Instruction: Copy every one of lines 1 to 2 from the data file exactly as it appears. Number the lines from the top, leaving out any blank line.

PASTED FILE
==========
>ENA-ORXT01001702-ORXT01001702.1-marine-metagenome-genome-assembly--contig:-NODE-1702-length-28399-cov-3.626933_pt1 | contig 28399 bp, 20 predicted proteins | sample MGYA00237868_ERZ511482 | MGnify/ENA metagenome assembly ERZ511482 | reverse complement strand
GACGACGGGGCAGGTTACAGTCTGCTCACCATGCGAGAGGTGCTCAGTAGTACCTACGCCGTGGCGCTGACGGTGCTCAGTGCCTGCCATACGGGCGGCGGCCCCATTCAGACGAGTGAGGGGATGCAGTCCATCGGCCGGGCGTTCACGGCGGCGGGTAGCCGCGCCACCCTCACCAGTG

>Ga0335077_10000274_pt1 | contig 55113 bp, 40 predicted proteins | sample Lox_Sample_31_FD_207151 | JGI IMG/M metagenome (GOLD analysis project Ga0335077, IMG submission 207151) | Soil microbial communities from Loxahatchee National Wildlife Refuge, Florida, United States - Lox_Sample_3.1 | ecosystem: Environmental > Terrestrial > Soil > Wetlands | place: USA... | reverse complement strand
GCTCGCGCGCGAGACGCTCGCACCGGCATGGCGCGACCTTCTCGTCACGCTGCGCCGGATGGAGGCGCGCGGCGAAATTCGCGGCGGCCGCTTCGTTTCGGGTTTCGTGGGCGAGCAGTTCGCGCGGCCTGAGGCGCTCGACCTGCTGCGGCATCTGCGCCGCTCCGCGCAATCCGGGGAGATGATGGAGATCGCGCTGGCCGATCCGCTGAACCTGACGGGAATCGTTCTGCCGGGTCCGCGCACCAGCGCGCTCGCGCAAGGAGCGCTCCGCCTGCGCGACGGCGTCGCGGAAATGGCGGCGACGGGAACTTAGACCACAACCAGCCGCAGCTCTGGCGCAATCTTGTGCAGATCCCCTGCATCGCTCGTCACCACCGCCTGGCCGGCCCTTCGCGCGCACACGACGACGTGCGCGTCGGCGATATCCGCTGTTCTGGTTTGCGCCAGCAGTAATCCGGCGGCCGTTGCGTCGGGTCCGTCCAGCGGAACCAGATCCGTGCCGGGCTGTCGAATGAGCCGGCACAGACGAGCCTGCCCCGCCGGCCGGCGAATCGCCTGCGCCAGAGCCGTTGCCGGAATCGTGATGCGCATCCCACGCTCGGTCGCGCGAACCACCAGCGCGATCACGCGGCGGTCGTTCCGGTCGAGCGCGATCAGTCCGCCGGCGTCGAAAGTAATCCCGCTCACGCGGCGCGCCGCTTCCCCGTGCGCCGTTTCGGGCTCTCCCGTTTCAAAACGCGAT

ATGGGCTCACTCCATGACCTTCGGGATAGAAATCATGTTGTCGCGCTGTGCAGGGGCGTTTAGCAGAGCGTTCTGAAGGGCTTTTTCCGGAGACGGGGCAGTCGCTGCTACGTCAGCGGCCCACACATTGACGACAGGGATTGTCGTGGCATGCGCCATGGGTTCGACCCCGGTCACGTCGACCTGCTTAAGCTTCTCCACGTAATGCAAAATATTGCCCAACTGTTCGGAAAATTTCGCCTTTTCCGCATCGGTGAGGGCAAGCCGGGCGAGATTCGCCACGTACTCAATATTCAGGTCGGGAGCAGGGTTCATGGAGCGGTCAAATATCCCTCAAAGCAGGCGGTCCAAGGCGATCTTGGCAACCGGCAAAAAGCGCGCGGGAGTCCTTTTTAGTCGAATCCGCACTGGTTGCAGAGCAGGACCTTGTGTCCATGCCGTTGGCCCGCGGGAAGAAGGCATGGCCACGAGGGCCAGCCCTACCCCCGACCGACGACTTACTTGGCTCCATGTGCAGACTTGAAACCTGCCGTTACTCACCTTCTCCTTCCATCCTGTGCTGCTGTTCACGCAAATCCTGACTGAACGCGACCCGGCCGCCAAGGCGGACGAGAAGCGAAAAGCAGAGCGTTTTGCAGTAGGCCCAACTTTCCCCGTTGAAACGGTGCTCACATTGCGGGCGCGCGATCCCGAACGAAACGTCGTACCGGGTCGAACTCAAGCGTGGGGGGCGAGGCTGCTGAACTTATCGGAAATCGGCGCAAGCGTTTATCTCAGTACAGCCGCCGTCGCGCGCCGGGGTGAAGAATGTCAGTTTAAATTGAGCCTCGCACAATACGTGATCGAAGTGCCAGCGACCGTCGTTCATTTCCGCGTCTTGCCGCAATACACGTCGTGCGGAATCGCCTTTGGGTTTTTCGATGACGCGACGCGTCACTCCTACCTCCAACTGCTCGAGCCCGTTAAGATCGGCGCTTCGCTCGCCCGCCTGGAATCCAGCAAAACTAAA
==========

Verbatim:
>ENA-ORXT01001702-ORXT01001702.1-marine-metagenome-genome-assembly--contig:-NODE-1702-length-28399-cov-3.626933_pt1 | contig 28399 bp, 20 predicted proteins | sample MGYA00237868_ERZ511482 | MGnify/ENA metagenome assembly ERZ511482 | reverse complement strand
GACGACGGGGCAGGTTACAGTCTGCTCACCATGCGAGAGGTGCTCAGTAGTACCTACGCCGTGGCGCTGACGGTGCTCAGTGCCTGCCATACGGGCGGCGGCCCCATTCAGACGAGTGAGGGGATGCAGTCCATCGGCCGGGCGTTCACGGCGGCGGGTAGCCGCGCCACCCTCACCAGTG